Learning how to grill brats is one of those critical life skills that should be mandatory for every warm-blooded person with opposable thumbs to learn in school.
Bratwurst is a forgiving meat to work with and it’s hard to go wrong when you combine sausage, a grill, a hard roll, and stone ground mustard.
Don’t be intimidated when it comes to learning how to grill brats — it’s really very easy and learning can be the most delicious experiment you’ll ever tackle!
Perfect Grilled Brats Start with Great Bratwurst
WisconsinMade.com specializes in shipping genuine Wisconsin brats to every U.S. state.
Before we get into the thick of things, let’s start at the beginning: great grilled brats start with fresh local bratwurst.
There’s no shame in cooking up some brats from the meat aisle at the grocery store in a pinch but always try to find fresh local brats if you can.
Wisconsinmade.com is our favorite online source to buy brats online and have them shipped to you, as they sell authentic Wisconsin brats and quickly package and ship them out all over the country.
How to Grill Brats
Enough jibber jabber; let’s get to grilling bratwurst!
You can also whip up some amazing brats with aÂ cast-ironÂ bratwurst cooker instead of a grill!
Pre-cooked brats need just a little time on the stove and on the grill (or vice versa) since they’re already cooked so you’re basically just browning them.
These instructions assume you’re working with uncooked brats, which we prefer as it gives you a little more room to add your own special touches and flavors.
One general tip before we jump in: never puncture the casing on brats when grilling.
Be careful when transferring and grilling them and use tongs when handling, as spearing them with a fork releases all the juicy goodness inside and results in dry, scorched bratwurst.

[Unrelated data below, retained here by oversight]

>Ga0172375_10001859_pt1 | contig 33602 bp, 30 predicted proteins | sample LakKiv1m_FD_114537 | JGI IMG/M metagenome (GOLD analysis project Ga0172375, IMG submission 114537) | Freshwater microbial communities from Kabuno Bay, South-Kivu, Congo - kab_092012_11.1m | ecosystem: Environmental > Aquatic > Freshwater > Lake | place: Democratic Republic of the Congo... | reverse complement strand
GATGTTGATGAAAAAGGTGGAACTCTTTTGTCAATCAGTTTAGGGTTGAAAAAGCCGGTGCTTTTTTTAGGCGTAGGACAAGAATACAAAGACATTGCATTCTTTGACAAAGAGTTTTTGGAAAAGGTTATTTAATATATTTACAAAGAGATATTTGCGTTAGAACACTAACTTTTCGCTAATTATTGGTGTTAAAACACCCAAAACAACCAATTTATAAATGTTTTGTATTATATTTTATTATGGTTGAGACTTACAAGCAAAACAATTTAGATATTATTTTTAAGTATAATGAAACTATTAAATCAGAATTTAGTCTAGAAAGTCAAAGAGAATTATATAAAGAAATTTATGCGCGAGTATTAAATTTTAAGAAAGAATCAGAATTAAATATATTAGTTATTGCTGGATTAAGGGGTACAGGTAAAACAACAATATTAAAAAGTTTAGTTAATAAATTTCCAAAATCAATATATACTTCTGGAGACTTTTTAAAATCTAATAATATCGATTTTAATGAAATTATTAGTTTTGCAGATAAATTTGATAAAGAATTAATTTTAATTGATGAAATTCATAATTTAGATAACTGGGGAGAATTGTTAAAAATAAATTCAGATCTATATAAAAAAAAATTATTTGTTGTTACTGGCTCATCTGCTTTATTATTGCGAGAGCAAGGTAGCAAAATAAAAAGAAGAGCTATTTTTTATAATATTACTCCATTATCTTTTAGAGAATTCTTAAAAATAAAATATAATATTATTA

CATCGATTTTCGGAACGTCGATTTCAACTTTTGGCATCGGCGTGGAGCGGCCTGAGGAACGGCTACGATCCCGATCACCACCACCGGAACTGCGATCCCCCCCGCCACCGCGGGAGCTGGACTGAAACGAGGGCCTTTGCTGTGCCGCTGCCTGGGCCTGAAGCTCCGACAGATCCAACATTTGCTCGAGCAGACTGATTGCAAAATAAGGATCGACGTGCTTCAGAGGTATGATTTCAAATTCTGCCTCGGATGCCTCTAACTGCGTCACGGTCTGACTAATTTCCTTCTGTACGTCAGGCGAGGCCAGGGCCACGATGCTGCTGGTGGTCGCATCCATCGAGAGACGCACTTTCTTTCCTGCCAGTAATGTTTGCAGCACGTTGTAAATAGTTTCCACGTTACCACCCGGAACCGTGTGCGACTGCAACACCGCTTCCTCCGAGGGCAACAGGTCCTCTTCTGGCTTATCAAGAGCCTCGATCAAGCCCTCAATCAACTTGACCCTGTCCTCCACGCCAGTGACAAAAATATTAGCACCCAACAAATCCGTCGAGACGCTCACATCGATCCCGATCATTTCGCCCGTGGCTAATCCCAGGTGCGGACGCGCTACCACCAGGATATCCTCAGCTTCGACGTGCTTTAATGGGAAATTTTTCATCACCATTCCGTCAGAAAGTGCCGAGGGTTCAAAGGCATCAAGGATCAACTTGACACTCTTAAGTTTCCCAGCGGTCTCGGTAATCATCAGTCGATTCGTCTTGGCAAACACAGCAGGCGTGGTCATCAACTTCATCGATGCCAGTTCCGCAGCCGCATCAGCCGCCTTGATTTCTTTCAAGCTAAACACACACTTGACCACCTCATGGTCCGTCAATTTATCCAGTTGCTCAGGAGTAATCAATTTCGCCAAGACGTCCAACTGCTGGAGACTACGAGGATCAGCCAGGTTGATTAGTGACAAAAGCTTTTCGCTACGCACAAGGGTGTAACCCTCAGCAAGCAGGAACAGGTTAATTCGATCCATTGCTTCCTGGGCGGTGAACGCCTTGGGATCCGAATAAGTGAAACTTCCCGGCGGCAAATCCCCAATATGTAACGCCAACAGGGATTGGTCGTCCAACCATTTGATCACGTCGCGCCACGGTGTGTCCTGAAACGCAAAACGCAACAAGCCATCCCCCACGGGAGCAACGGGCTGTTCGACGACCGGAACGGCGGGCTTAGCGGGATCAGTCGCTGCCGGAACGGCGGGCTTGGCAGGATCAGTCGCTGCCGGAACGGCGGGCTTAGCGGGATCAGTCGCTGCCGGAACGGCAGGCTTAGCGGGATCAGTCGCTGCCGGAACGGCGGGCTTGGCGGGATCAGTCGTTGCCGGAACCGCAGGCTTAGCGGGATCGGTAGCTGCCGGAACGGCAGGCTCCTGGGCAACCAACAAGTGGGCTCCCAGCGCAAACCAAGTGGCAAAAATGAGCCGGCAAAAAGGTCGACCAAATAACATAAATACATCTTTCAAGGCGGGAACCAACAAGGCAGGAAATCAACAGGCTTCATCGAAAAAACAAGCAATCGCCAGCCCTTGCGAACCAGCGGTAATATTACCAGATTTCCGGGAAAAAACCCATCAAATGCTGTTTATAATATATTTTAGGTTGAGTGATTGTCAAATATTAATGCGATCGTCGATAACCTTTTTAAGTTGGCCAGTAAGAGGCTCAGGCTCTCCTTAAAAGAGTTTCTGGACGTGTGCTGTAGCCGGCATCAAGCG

We’re now arrived at the fork in the road for bratwurst lovers and those searching for wisdom as to how to grill brats.
You’re about to be faced with a choice: boil/simmer your brats in beer first on the stove and then finish on the grill or grill first and then simmer on the stove.
How to Grill Brats: Stove First, then Grill
This is the method we learned and prefer but hey, to each their own.
Inglehoffer stone ground mustard is the mustard of choice for many bratwurst purists.
Add equal parts water and beer until the brats are covered. Once it begins to boil, turn down the heat so that they simmer and cook at a very gentle boil — boil them too hot and the brats may burst.
As far as the beer you use, it’s up to you. Craft beer, Leine, Guinness — we’ve heard of people using all of them and turning out some great tasting bratwurst so feel free to experiment.
Add more liquid if you need to keep the brats moist and simmer for about 15-20 minutes. As you’re doing this, get your grill ready.
You’ll want a nice medium heat on the grill. Your goal is to brown and crisp your brats up so you don’t need a roaring fire that can be spotted from space.
Once your brats are done on the stove, transfer to the grill. Some people grill the onions as well and serve later on the brats, while others discard the onions.
Grill your brats for about 5 to 10 minutes, depending on how brown you like them. Voila, you’re done: tasty grilled brats!
Now you can proudly say that yes, yes you know how to grill brats.
How to Grill Brats: Grill First, then Stove
If you decide to try making your own brats, the STX-3000 Turboforce is one of the best grinders to buy.
You start by grilling your brats on medium heat, taking care to not like them get to hot or dry out. They can burst easily and you’ll lose all that tasty, juicy goodness.
Brushing your brats lightly with olive oil before grilling is recommended, as it helps keep them moist and prevents splitting or bursting.
Grill for about the same amount of time as above — 5 to 10 minutes — and then transfer to a pot or pan to simmer in a mixture of beer, water, and onions for at least 20 minutes.
You’ll see this method used often at big events, brat frys, and parties where bratwurst is cranked out in mass quantities, as you can simmer in large pots or pans for hours and serve up brats as needed.
The beer and onion “hot tub” method of grilling first then simmering can also be used to add hamburgers and other grilled meats to at tailgates or other shindigs where you have people coming and going for hours and not served at one set time.